There are books written about motor oils. Few understand how or where the specs come from that makes up our oils today. ALL car makers belong to ILSAC. ILSAC is the one that sets the standards for the oils we have. API is the enforcing arm of ILSAC but no car maker can sell an engine in the USA and have an oil specific to its engines. They can recommend a SAE viscosity range but it is not an absolute, like some want to read into a recommendation. The best oils out there are not always the most expensive. When it comes to stability, NO oil beats Pennzoil yellow bottle conventional in 10w-30, it's not even close. Research ASTM D5800 or KNOACK. The noted Pennzoil is half that (4.2) of any synthetic(lower is better). Let that sink in before you pay big money for a synthetic oil.


If you have the want, you can find the specs of most any oil out there at the PQIA website.
http://pqiamerica.com/PCMO_Sample_Su...2_15_2016.html
I freely admit my ignorance here, and please forgive my lack of reading comprehension, but do you mean that:

1) All motor oils are actually synthetic now, so there's no point in buying something advertised as synthetic because you're already using it, or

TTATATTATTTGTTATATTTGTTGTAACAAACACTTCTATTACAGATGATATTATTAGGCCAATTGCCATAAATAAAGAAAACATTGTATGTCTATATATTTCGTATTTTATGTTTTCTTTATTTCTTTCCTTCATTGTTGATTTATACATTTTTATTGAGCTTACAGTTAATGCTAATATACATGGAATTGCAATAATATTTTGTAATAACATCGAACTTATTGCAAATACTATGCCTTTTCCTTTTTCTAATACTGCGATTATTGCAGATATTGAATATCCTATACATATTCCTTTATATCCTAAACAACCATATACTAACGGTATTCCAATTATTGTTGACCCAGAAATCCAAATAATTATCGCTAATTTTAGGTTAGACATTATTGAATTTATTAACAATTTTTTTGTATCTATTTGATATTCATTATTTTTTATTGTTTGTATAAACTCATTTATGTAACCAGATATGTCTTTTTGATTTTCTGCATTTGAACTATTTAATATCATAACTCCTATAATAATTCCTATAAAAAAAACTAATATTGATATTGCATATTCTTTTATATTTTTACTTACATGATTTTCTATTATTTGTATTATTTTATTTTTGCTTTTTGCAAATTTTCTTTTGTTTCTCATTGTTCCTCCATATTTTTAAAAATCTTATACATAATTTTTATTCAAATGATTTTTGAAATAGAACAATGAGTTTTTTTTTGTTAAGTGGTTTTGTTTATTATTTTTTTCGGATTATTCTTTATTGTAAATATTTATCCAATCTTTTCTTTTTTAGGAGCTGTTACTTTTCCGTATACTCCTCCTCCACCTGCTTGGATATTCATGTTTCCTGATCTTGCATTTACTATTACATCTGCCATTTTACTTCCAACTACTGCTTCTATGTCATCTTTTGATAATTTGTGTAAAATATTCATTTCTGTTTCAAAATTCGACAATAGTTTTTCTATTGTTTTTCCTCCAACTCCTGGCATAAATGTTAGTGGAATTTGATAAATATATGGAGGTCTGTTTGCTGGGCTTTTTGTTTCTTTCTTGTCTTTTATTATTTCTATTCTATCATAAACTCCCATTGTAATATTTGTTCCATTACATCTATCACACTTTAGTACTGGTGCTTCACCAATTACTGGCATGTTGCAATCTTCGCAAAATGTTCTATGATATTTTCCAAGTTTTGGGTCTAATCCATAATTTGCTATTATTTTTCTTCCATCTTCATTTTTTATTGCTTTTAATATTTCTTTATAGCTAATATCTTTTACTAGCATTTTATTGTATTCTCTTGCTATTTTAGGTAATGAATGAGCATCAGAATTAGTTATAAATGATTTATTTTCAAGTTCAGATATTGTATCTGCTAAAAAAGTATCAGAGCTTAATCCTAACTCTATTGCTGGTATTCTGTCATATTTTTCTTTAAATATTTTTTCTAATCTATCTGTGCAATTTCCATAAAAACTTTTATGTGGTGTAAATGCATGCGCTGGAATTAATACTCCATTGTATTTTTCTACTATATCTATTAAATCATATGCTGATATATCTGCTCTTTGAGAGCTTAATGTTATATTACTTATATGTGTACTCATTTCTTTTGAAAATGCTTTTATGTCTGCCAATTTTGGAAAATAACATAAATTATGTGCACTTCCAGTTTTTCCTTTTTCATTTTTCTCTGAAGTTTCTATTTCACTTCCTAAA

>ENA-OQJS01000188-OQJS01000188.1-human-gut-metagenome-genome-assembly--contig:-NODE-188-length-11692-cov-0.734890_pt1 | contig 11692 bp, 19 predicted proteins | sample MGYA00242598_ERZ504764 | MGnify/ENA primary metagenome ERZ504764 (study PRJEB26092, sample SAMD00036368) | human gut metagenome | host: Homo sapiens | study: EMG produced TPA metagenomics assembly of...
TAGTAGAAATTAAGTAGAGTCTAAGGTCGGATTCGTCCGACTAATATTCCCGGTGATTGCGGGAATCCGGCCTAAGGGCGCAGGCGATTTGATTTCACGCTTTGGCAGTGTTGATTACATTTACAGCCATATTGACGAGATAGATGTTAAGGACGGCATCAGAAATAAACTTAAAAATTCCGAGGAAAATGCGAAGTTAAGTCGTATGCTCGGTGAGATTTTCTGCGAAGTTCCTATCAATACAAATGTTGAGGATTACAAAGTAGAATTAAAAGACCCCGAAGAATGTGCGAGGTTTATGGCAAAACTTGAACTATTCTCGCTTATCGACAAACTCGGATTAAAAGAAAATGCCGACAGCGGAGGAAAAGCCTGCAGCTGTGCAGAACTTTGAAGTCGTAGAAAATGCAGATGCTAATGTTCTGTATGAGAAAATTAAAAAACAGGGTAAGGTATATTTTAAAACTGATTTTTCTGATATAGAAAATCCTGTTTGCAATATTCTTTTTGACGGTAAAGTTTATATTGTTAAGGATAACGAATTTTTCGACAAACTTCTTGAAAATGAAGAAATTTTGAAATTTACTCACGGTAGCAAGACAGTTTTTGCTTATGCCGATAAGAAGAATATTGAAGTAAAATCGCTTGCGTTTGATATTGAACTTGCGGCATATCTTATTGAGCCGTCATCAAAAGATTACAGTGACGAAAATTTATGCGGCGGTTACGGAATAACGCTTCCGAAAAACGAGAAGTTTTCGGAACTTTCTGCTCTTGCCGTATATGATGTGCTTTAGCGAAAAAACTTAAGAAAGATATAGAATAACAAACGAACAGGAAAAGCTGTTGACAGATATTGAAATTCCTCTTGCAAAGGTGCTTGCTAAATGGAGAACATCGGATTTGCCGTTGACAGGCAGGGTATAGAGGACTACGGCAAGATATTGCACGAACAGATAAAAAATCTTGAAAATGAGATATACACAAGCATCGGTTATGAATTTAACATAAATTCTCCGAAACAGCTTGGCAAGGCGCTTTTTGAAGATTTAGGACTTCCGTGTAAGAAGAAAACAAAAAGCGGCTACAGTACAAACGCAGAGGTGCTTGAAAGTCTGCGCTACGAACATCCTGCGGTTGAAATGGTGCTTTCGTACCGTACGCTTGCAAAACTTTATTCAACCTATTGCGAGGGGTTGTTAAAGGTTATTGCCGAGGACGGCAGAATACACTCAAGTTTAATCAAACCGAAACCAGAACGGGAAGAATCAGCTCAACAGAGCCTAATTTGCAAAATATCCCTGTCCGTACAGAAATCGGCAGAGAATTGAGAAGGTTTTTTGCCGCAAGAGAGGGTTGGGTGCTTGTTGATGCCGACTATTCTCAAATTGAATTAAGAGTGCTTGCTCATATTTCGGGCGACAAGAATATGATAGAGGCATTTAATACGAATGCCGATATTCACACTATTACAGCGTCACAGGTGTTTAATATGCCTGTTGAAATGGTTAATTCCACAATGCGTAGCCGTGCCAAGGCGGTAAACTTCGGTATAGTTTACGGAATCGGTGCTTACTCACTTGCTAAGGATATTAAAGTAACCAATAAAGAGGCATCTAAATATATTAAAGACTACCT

2) Motor oils which are synthetic or have a greater percentage of synthetic base will offer no wear advantages in any situations, such as extended OCI, extreme temperatures, shear strength in extreme-duty applications, etc. ?

I'm unsure what to take away from your post. Typically those oils advertised as "full synthetic" aren't much or any more expensive than those which aren't, especially if you catch them on sale - I typically don't pay more than $15 for a 5-quart of Mobile One.
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Old 02-09-2019, 12:50 PM
 
Location: in the soup
3,576 posts, read 1,492,318 times
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There's hardly any 'bad' motor oil available these days. It's not like things were 40+ years ago when engines would routinely be full of sludge and crusty oil soot. You've got to seriously abuse and/or neglect an engine to get that result with today's motor oils. Literally anything that meets any recent API spec will work fine in all but specialty applications.

That said, your 'group III' and higher synthetic oils do have better resistance to shear, oxidation, etc. than your cheaper oils.

Engine oil is changed for a few specific reasons: contamination via soot, water, fuel, etc. Viscosity reduction via shear, which inevitably happens as oil is churned through an engine. Oxidation due to high temps and time. That's really about it.